Besides large truck deliveries, Veolia also accepts smaller truck deliveries in containers such as drums and boxes. A company spokesperson said all deliveries are “properly manifested” with information on the nature of the waste materials in accordance with regulatory requirements. Waste is also delivered to the site by rail via the Union Pacific Railroad.
“Despite our commitment to safety and diligence, there have been a small handful of minor spill incidents that have occurred at the site over the past three years,” said Bob Cappadona, CEO of Veolia North America, in email correspondence. “In each instance, the spill was immediately contained and remediated, followed by a thorough root cause analysis to determine how it happened and action steps to prevent a similar occurrence.” Asked how the employees are held accountable in the event of a spill, Cappadona said, “In every root cause analysis, individual responsibility is taken into account and addressed accordingly.”
The company maintains that the Gum Springs site is “designed and structured” by using “quick containment and remediation” to minimize a chemical spill’s impact at the plant. “In all areas where materials are transferred or stored, spills are contained on surfaces that are lined with concrete or epoxy-coated concrete that eliminate any risk to the environment,” Cappadona said. “In rare instances where spills occur into the soil, the site is well equipped to remove all contamination and dispose of it safely, usually through incineration.”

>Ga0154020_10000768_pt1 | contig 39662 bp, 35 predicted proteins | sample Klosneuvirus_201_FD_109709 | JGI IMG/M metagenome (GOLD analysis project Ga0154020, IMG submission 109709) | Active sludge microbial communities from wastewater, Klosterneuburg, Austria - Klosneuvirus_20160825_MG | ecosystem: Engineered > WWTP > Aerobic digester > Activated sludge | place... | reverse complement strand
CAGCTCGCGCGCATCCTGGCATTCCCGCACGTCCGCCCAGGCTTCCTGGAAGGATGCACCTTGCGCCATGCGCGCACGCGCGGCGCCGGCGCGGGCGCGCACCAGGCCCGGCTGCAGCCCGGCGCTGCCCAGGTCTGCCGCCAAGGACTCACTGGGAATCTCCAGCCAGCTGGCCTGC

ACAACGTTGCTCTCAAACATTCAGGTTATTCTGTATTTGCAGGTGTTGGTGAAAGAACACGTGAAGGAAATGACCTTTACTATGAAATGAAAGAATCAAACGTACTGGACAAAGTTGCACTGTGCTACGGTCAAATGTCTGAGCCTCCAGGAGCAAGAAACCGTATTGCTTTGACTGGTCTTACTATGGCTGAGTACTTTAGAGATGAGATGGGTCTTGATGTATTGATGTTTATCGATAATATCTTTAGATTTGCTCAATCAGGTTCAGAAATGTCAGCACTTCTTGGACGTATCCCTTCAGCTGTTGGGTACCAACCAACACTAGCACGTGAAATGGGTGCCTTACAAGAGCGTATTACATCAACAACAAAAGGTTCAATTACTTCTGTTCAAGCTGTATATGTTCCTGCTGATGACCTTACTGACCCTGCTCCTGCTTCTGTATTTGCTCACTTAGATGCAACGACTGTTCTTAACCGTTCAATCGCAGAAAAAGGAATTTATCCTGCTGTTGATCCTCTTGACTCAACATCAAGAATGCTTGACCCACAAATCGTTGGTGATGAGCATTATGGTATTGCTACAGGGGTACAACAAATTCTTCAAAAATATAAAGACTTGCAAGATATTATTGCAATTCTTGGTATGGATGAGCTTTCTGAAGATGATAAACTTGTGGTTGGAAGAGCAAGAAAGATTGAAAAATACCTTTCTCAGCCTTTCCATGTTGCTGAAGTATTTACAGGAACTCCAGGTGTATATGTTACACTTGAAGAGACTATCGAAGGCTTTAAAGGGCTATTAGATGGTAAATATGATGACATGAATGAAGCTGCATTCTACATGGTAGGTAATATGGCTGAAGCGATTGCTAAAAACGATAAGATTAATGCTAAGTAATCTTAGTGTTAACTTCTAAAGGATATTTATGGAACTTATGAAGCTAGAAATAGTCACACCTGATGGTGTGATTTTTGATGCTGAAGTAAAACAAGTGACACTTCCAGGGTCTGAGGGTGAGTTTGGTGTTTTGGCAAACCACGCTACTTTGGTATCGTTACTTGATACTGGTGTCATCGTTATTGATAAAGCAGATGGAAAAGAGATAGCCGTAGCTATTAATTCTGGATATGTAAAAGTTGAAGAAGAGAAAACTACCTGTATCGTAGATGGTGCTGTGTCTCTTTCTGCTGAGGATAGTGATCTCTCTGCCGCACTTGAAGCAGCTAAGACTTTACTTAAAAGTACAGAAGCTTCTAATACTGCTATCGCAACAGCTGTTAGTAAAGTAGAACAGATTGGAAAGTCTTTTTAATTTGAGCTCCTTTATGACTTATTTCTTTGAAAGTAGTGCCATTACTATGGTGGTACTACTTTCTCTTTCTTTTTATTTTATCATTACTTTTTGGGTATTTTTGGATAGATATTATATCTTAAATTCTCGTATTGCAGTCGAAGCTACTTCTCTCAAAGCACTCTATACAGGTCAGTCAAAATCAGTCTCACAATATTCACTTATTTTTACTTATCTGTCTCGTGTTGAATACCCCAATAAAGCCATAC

The incineration process, according to Veolia, neutralizes the material before it is hauled across the road to the landfill.
Veolia in Gum Springs
For decades, the Gum Springs plant was one of many Reynolds facilities around the nation, and was a major employer in Clark County. The landfill across the street was used to house spent pot liner, a carbon-based byproduct of the aluminum manufacturing process.
The company eventually exchanged hands with Alcoa, which ran the operation for a number of years until Veolia purchased the plant, landfill and property in 2020.
By 2024, Veolia hopes to modernize the Gum Springs facility, investing “several hundred million dollars” into new equipment that would replace some of the equipment pre-dating the ‘90s, said Britt Scheer, director of facility affairs at Veolia’s local plant. “When we finish this project we’ll be the most modern, cleanest operation in the world.”
Before Veolia took over the operation, it received permit expansions to include solid and hazardous material for incineration.
So what all waste does Veolia accept?
“What we probably should talk about is what we don’t take,” Scheer said. “We don’t take explosives, we don’t take infectious medical waste, we don’t take radioactive materials.” Nor does the plant accept perfluoroalykl or polyfluoroalkyl (together known as PFAS or man-made “forever” chemicals) substances, Scheer said.
While Veolia has the permit to accept expired pharmaceuticals, the facility has the option to turn materials away. We asked if the Gum Springs plant would accept fentanyl, a synthetic opioid 100 times stronger than morphine — a popular new drug that easily causes death by overdose and is sweeping the nation. “Fentanyl is a good example of something we could legally take but that we choose not to because of the hazard associated with it,” Scheer said.